Windows Explorer: Quickly Jump To Files
Windows Explorer is not one of the most sophisticated file explorers available for the Windows operating system. It is, however, the default file explorer for the Windows operating system and many Windows users use it despite its obvious shortcomings.
What many users do not know is that Windows Explorer includes some hidden gems when it comes to functionality that can aid them when they are working with Windows Explorer.
One of these is the following tip: most users who are searching for a specific file in Windows Explorer are doing it manually. They browse the folders and files until they find the file they are looking for. And since the files are usually sorted alphabetically it is usually not a problem to locate it. Then again, if the file list is rather large, it may take a couple of seconds or even longer to find the file in the listing as you need to scroll first.
Problems may arise if the files are not sorted alphabetically or if there are many files with a similar naming pattern.If you ever had to cope with hundreds of files that only differ in one character you know what I'm talking about (e.g. photos transferred from a digital camera to the device).
Windows Explorer thankfully offers a way to quickly jump to files. This can be done if the file name is known, or at least the first part of it.All you need to do is to quickly enter the first characters of the file name in the active Windows Explorer window. Note that this only works if the window is active. I usually click on a file in it to make sure it is, and then start hacking away on the keyboard.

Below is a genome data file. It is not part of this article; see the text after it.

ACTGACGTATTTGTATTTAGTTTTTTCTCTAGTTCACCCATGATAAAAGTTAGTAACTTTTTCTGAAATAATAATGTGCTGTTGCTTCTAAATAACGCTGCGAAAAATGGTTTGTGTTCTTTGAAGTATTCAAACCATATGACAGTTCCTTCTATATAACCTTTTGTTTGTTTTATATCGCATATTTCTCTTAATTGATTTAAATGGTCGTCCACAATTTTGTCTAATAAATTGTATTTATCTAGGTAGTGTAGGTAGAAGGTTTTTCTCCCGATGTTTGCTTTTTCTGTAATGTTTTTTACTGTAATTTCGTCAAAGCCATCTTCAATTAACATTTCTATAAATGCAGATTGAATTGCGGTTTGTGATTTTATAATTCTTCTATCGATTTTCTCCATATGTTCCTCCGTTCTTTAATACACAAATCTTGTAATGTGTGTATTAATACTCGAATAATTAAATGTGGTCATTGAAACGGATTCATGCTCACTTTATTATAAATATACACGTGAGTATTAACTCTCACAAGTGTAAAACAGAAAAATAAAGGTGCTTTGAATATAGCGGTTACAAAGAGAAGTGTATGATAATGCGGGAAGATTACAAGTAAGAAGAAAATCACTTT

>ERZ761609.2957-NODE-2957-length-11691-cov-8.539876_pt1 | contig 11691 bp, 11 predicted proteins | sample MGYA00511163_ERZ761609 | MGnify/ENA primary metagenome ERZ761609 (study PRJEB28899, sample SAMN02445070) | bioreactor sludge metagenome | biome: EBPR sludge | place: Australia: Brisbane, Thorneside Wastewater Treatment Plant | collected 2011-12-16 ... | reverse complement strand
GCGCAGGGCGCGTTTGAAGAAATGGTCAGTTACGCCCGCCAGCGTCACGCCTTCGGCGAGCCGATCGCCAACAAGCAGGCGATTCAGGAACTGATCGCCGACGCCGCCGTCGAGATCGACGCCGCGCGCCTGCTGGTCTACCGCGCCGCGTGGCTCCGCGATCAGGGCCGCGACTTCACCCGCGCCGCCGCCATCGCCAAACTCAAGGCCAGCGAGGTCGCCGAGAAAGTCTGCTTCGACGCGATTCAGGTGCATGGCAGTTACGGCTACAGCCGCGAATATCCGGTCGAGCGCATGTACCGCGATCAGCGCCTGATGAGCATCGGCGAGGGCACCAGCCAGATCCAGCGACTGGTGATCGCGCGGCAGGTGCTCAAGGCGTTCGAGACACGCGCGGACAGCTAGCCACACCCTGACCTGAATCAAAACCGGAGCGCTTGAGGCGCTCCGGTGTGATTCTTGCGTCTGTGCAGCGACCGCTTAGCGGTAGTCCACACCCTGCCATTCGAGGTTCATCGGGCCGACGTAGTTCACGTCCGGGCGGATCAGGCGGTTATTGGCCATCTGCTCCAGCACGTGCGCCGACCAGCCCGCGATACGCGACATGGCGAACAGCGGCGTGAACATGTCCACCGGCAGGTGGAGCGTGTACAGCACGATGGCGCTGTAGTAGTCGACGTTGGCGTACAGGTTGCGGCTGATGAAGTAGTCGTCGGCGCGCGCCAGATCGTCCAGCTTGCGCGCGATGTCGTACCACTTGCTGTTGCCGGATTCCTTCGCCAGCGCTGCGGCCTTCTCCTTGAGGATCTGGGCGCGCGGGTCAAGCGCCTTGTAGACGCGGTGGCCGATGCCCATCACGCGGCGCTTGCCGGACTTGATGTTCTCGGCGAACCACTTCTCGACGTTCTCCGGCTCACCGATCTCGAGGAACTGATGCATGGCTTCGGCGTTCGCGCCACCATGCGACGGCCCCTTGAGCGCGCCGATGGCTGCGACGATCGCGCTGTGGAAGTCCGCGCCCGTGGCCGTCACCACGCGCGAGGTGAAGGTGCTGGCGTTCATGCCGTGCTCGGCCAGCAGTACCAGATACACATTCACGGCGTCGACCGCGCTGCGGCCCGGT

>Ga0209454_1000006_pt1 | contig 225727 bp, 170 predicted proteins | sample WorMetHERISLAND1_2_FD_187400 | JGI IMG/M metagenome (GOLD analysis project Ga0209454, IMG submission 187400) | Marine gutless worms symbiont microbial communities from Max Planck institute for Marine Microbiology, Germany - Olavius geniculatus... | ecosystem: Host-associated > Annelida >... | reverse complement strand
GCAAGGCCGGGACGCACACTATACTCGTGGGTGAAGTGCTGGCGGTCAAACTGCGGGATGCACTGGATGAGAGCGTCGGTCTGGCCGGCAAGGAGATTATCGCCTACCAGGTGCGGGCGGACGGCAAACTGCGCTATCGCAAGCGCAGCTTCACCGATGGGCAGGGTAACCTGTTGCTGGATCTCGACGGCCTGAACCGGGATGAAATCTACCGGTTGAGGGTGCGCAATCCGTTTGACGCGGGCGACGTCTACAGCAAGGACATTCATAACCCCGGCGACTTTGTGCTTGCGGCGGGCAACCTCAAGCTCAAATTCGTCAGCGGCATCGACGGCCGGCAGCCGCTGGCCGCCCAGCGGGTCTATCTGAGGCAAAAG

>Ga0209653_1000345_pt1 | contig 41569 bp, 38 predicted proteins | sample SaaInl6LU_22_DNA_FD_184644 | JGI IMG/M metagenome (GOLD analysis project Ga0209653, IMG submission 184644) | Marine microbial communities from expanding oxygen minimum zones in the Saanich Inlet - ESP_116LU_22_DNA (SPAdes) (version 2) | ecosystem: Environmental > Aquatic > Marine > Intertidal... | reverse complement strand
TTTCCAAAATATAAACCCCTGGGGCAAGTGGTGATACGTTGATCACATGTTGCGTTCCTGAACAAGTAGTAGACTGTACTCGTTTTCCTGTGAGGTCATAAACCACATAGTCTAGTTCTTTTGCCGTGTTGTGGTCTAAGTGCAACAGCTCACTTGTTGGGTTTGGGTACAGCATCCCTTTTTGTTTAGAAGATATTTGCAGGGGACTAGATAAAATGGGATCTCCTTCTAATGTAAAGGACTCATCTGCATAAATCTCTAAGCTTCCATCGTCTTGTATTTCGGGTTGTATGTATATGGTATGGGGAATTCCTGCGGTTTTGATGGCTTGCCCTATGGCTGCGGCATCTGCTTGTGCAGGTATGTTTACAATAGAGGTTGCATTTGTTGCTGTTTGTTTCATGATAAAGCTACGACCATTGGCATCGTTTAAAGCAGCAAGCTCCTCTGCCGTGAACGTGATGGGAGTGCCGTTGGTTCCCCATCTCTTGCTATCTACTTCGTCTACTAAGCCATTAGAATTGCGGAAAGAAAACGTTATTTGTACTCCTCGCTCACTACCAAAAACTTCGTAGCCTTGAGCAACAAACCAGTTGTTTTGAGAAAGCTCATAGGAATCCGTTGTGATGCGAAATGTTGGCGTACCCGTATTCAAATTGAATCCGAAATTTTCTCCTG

This will automatically select the first file matching the pattern.You can enter multiple characters in rapid succession to further narrow down the jump. If you are looking for explorer.exe for instance, you may be able to enter exp on the keyboard to be taken to the first matching file or folder in the current directory. You need to be fast though for all characters to be recognized. If you are too slow, only some of them are recognized which may increase the seek time to find the file or folder you are looking for.
If you want to execute it, simply type the first few characters quickly and hit enter afterwards. This works not only for files but also folders that you may want to open.
Please note that the tip works in all newer versions of Windows (including Windows 8 and 10) as well.
only seems to work for the current directory…. by that time, it is just as easy to locate it manually than by position the cursosor in the address field. manual searches at this point allow for lack of knowledge of the precise spelling.
doesn’t seem to be working for me at all, on Win XP SP3
It is working fine on my XP SP3 system. Is the explorer window active? Do you have any third party plugins or similar installed?
1. Open Windows Explorer.
2. Go to a folder with a ton of files in it.
3. Click on the first file.
4. Quickly type the first few characters of the filename you are looking for.
Windows Explorer (actually any Windows app with a list, including most web pages) will skip down to the first file matching what you typed.
Yes this only works on the current folder in Windows Explorer.